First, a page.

One proposal, shown in U.S. Pat. No. 2,879,957, Lippisch, proposes to utilize the propulsion system to create super circulation in a V/STOL airplane. One deficiency in the design disclosed therein is that it is unlikely that the sheet of air could exit through the upper slot since higher pressure air exists on the upper surface of the nacelle. Means would have to be provided to scoop the airflow out. The Lippisch design also utilizes the high drag cascade system of flaps, and has other disadvantages as well.
It is accordingly a general object of this invention to provide an improved propulsion system for a V/STOL airplane.
It is the further object of this invention to provide an improved propulsion system for a V/STOL airplane that utilizes propulsion induced super circulation to improve the airplane's lifting potential.
It is a further object of this invention to provide a propulsion system for an improved V/STOL airplane that uses a system of flaps to form a large main thrust nozzle for a turbofan engine, free of additional flaps in the fan exhaust mainstream, and with a total nozzle area that remains constant in all positions.
It is the further object of this invention to provide a propulsion system for an improved V/STOL airplane that locates the turbine engine in the nacelle behind the fan so that it is supercharged by that fan, but separates its exhaust from the fan exhaust before reaching the flap nozzle.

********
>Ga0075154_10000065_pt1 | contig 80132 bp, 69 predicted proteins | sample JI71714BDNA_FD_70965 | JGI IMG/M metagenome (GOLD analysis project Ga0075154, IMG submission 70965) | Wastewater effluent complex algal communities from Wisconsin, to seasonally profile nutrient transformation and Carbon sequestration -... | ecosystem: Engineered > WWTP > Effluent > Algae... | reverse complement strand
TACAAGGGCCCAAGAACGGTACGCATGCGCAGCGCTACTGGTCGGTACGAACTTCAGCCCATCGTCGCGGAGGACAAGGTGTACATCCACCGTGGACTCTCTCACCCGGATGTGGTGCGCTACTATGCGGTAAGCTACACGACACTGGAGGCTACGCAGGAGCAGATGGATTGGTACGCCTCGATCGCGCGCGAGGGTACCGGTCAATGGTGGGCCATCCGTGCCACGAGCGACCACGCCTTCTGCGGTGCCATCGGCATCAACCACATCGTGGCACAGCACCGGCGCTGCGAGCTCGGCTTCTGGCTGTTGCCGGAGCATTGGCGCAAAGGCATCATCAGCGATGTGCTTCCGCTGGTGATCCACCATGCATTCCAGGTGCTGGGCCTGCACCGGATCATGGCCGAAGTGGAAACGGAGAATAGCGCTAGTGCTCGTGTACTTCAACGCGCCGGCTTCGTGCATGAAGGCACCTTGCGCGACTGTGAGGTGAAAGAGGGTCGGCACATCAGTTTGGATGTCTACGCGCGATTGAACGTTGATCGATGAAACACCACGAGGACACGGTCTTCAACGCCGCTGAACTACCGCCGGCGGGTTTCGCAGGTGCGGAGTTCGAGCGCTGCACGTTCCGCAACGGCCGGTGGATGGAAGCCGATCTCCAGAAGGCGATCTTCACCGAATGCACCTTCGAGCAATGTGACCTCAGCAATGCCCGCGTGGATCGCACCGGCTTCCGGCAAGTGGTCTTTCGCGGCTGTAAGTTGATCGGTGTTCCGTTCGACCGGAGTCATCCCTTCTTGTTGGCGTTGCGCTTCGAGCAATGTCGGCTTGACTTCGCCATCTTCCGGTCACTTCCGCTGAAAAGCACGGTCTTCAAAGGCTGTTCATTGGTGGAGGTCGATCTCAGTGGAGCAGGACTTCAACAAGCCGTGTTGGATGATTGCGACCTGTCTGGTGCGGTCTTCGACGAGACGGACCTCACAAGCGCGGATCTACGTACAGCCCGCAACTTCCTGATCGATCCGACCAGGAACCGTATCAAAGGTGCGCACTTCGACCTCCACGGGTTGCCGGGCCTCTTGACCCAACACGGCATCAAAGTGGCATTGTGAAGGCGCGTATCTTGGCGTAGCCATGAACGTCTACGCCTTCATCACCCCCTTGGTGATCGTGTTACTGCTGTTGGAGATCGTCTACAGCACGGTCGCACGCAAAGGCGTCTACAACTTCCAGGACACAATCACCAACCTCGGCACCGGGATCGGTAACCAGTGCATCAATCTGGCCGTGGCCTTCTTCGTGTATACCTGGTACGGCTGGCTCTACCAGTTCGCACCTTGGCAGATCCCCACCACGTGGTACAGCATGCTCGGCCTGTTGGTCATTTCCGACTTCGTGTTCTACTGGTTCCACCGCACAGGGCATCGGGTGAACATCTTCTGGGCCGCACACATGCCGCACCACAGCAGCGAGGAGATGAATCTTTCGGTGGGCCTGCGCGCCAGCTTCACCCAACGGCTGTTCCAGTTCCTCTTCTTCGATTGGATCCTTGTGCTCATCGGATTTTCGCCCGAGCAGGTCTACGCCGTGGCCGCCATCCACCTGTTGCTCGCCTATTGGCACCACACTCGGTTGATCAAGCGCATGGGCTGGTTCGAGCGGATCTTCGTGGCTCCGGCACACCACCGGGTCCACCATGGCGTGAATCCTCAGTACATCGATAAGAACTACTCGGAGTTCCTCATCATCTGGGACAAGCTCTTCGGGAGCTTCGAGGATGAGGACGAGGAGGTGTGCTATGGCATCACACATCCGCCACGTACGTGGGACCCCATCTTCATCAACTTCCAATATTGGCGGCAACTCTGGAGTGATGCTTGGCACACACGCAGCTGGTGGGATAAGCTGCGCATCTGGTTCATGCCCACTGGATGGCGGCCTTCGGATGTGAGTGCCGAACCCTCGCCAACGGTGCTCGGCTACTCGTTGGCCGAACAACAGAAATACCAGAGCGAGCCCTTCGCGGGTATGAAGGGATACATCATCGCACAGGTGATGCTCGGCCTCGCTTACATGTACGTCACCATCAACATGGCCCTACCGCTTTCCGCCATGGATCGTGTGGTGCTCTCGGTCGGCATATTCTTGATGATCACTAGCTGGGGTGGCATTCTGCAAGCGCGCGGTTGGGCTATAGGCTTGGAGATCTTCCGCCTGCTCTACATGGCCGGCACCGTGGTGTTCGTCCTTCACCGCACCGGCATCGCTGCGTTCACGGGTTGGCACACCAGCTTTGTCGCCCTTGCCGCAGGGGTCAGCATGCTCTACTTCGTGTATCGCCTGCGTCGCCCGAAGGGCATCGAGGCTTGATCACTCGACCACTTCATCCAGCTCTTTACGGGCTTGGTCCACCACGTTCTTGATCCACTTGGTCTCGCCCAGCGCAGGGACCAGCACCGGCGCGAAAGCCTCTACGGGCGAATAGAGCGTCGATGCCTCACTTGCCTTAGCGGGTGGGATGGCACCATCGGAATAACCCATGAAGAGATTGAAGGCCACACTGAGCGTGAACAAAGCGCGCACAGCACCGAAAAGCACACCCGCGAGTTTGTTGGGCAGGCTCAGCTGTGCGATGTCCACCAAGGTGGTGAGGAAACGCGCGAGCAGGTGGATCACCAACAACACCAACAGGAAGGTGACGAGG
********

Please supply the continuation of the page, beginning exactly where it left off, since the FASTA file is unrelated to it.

In accordance with these objects, a propulsion system for a propulsion induced lift V/STOL airplane is provided that has wing/nacelle units secured to each side of the fuselage. Each wing/nacelle unit contains a turbofan engine positioned ahead of a system of three flaps. An upper flap is positioned at the trailing edge of the wing/nacelle upper surface. Two slots are provided at the leading edge of this flap. The engine turbine discharge has a shroud leading to the most forward slot for separating its hot turbine exhaust from the fan exhaust and discharging it over the flap. The most rearward slot discharges high energy air from the fan exhaust duct over the flap.